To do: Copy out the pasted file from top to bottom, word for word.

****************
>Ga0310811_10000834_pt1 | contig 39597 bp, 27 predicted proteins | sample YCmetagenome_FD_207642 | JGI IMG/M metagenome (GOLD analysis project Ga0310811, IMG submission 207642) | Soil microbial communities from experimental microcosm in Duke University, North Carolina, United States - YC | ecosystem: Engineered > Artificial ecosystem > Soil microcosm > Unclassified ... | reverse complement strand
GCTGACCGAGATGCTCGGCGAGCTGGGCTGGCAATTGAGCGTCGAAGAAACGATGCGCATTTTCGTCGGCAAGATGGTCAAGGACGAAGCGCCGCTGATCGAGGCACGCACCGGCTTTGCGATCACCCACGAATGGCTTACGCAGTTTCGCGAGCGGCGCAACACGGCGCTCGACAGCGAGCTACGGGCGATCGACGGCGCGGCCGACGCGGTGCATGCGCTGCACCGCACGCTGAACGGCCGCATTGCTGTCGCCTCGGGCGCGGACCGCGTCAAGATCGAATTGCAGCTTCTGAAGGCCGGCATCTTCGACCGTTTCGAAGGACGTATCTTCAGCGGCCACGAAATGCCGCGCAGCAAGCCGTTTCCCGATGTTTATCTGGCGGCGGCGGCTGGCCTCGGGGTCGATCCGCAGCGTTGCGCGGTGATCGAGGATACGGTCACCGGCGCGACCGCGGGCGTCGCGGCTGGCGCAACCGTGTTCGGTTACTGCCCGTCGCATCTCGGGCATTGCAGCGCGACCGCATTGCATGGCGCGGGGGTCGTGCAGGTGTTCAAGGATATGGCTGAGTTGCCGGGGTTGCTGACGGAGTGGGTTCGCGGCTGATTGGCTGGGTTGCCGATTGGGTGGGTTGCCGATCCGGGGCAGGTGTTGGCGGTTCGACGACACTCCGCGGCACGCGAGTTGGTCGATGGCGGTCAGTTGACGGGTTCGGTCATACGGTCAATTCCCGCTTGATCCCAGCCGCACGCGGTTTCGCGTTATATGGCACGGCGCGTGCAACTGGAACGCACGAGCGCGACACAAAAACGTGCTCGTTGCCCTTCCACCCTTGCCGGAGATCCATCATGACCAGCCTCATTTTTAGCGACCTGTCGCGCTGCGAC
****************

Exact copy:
>Ga0310811_10000834_pt1 | contig 39597 bp, 27 predicted proteins | sample YCmetagenome_FD_207642 | JGI IMG/M metagenome (GOLD analysis project Ga0310811, IMG submission 207642) | Soil microbial communities from experimental microcosm in Duke University, North Carolina, United States - YC | ecosystem: Engineered > Artificial ecosystem > Soil microcosm > Unclassified ... | reverse complement strand
GCTGACCGAGATGCTCGGCGAGCTGGGCTGGCAATTGAGCGTCGAAGAAACGATGCGCATTTTCGTCGGCAAGATGGTCAAGGACGAAGCGCCGCTGATCGAGGCACGCACCGGCTTTGCGATCACCCACGAATGGCTTACGCAGTTTCGCGAGCGGCGCAACACGGCGCTCGACAGCGAGCTACGGGCGATCGACGGCGCGGCCGACGCGGTGCATGCGCTGCACCGCACGCTGAACGGCCGCATTGCTGTCGCCTCGGGCGCGGACCGCGTCAAGATCGAATTGCAGCTTCTGAAGGCCGGCATCTTCGACCGTTTCGAAGGACGTATCTTCAGCGGCCACGAAATGCCGCGCAGCAAGCCGTTTCCCGATGTTTATCTGGCGGCGGCGGCTGGCCTCGGGGTCGATCCGCAGCGTTGCGCGGTGATCGAGGATACGGTCACCGGCGCGACCGCGGGCGTCGCGGCTGGCGCAACCGTGTTCGGTTACTGCCCGTCGCATCTCGGGCATTGCAGCGCGACCGCATTGCATGGCGCGGGGGTCGTGCAGGTGTTCAAGGATATGGCTGAGTTGCCGGGGTTGCTGACGGAGTGGGTTCGCGGCTGATTGGCTGGGTTGCCGATTGGGTGGGTTGCCGATCCGGGGCAGGTGTTGGCGGTTCGACGACACTCCGCGGCACGCGAGTTGGTCGATGGCGGTCAGTTGACGGGTTCGGTCATACGGTCAATTCCCGCTTGATCCCAGCCGCACGCGGTTTCGCGTTATATGGCACGGCGCGTGCAACTGGAACGCACGAGCGCGACACAAAAACGTGCTCGTTGCCCTTCCACCCTTGCCGGAGATCCATCATGACCAGCCTCATTTTTAGCGACCTGTCGCGCTGCGAC